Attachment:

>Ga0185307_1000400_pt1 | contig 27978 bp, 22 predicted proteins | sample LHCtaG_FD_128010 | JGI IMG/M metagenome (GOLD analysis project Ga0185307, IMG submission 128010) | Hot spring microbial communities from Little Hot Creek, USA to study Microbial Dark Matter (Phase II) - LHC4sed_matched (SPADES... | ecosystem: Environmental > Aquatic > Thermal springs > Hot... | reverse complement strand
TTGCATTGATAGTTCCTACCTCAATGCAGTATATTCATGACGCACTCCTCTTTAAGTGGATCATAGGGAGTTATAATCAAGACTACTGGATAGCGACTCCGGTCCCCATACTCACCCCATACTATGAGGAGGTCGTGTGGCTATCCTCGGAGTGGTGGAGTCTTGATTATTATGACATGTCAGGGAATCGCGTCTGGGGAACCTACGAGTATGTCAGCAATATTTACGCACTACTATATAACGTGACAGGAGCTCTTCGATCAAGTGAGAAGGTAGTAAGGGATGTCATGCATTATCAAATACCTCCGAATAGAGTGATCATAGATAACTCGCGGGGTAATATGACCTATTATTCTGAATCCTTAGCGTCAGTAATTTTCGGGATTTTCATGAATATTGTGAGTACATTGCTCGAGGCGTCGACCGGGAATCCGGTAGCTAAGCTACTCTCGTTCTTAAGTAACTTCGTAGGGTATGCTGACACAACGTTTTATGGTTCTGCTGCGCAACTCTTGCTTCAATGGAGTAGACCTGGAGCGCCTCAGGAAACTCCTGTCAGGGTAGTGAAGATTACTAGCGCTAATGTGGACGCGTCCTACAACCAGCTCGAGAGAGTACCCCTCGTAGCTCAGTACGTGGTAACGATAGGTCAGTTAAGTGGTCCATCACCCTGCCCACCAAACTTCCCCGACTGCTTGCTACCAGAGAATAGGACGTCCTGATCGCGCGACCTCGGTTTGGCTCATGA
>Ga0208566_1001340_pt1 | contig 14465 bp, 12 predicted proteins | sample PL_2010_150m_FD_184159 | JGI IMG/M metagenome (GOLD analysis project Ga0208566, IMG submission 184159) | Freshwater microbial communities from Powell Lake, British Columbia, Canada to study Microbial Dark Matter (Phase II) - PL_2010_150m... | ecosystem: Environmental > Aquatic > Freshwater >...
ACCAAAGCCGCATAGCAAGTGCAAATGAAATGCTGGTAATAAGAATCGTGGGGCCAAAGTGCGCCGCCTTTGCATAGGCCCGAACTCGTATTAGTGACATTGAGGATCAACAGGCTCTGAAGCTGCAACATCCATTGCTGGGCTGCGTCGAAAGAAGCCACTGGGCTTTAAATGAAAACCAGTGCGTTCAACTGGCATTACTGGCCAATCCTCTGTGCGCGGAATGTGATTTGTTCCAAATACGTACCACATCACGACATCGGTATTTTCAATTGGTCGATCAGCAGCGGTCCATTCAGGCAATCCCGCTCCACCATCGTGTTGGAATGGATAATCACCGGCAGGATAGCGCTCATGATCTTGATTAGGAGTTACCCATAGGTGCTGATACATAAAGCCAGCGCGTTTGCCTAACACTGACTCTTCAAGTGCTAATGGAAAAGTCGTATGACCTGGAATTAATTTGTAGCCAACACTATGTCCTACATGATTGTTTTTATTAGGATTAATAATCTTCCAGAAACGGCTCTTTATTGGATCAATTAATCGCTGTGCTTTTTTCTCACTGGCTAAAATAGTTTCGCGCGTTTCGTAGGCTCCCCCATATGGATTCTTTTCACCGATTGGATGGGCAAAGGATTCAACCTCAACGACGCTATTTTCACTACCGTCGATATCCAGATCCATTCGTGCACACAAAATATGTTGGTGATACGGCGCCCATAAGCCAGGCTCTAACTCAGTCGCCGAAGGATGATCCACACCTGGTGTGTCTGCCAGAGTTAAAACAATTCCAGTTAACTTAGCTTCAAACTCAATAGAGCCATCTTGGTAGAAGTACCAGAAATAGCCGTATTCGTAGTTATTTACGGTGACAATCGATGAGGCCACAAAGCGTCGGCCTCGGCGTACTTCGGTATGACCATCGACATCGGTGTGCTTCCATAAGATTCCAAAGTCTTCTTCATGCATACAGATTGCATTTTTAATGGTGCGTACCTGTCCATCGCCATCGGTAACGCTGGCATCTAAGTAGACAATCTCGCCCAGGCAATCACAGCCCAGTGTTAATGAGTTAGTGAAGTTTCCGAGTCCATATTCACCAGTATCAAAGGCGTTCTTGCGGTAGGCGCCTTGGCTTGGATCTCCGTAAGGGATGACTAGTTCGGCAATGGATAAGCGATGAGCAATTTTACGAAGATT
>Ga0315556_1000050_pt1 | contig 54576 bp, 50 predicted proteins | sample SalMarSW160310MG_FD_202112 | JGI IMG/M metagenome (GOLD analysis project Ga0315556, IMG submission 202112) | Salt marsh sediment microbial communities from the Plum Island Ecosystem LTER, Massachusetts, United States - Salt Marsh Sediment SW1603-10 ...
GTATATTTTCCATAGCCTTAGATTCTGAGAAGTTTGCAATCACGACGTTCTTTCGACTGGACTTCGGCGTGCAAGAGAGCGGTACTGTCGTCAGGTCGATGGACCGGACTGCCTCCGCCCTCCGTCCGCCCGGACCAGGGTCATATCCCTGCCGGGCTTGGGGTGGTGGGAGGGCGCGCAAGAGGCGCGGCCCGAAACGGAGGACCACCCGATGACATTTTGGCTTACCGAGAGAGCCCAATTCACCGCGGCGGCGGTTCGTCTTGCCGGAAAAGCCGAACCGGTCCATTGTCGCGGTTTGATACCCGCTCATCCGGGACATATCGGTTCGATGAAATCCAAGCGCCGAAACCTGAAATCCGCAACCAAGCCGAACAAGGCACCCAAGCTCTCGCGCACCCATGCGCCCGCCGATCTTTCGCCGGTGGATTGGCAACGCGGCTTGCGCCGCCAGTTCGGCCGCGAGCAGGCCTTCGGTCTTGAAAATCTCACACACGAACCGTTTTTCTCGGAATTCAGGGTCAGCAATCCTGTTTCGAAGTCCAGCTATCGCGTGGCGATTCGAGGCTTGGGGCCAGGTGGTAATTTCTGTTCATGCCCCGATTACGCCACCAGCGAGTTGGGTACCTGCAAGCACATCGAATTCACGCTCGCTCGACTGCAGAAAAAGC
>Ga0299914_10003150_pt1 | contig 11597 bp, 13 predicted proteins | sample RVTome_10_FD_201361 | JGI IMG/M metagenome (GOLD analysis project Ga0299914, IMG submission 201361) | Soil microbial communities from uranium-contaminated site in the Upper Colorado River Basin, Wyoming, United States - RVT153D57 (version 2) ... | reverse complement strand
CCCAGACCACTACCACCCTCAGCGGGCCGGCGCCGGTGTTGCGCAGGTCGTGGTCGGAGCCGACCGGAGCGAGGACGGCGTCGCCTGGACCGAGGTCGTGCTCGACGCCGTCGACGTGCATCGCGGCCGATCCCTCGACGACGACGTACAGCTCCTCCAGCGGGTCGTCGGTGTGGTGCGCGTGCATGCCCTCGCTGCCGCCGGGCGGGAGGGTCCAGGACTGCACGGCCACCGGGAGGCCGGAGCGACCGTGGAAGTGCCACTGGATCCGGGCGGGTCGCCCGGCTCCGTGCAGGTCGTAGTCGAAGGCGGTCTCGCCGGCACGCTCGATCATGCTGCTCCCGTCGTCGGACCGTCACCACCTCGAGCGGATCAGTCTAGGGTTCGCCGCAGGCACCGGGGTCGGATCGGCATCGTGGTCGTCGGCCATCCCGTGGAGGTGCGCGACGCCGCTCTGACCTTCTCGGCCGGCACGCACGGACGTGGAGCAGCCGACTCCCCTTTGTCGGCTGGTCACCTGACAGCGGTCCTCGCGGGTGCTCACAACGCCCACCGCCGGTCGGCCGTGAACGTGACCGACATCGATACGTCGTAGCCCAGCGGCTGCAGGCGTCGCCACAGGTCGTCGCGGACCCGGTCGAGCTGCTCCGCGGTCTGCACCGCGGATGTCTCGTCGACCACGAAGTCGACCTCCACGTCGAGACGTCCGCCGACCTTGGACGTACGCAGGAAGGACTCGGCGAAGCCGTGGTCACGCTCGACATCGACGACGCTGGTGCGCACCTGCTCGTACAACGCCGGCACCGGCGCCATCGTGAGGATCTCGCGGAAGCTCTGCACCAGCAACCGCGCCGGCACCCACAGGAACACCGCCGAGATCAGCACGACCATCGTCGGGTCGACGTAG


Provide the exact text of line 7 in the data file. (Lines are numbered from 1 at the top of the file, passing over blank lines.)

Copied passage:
>Ga0299914_10003150_pt1 | contig 11597 bp, 13 predicted proteins | sample RVTome_10_FD_201361 | JGI IMG/M metagenome (GOLD analysis project Ga0299914, IMG submission 201361) | Soil microbial communities from uranium-contaminated site in the Upper Colorado River Basin, Wyoming, United States - RVT153D57 (version 2) ... | reverse complement strand